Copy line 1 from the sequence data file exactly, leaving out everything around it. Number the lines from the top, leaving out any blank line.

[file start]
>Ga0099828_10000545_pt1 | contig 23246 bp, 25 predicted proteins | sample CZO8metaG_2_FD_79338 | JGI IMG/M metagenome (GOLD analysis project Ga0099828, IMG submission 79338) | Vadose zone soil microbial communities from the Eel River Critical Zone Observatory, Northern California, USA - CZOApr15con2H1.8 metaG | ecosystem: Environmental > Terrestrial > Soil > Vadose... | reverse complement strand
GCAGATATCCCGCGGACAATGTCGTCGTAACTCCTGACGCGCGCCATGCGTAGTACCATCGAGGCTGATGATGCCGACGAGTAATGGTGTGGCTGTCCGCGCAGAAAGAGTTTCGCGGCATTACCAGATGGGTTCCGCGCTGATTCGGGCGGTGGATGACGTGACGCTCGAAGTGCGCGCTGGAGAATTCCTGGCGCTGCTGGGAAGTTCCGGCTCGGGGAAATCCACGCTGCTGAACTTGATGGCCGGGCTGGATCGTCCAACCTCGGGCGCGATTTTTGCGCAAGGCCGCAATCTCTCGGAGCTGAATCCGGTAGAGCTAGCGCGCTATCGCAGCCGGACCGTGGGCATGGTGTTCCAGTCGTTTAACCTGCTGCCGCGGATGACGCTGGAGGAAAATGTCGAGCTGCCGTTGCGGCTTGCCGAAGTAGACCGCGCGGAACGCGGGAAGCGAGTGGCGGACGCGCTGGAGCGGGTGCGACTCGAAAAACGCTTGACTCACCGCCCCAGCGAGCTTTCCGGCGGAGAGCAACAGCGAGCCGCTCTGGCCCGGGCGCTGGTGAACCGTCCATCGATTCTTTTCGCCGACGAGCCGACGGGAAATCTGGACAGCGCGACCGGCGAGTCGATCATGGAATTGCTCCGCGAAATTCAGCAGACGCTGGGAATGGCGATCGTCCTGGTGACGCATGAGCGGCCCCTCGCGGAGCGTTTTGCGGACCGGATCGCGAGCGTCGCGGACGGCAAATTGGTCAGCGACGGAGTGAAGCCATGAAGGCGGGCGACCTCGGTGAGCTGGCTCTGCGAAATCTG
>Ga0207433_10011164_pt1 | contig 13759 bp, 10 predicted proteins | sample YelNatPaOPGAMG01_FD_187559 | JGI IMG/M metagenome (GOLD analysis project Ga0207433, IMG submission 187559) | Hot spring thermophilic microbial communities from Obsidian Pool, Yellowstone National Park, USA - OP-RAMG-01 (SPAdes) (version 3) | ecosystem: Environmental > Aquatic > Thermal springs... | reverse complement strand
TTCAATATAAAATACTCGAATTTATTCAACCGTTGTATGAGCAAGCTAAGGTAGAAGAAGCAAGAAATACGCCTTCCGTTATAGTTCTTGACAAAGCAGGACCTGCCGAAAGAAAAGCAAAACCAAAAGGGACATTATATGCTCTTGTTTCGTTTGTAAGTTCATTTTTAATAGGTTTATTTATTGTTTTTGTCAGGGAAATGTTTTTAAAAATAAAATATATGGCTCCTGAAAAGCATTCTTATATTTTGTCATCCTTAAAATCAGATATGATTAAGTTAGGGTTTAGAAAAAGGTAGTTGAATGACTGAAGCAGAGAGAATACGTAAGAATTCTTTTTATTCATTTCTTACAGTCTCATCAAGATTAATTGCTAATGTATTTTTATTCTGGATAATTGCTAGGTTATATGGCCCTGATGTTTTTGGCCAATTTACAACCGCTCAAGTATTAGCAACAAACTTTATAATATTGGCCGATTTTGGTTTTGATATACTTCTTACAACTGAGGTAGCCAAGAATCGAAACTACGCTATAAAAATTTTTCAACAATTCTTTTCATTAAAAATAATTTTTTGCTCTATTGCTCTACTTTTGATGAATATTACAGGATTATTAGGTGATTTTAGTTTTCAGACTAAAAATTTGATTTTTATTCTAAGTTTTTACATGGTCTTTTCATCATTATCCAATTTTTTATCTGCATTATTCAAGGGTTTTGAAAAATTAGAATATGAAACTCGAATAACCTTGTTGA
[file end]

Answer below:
>Ga0099828_10000545_pt1 | contig 23246 bp, 25 predicted proteins | sample CZO8metaG_2_FD_79338 | JGI IMG/M metagenome (GOLD analysis project Ga0099828, IMG submission 79338) | Vadose zone soil microbial communities from the Eel River Critical Zone Observatory, Northern California, USA - CZOApr15con2H1.8 metaG | ecosystem: Environmental > Terrestrial > Soil > Vadose... | reverse complement strand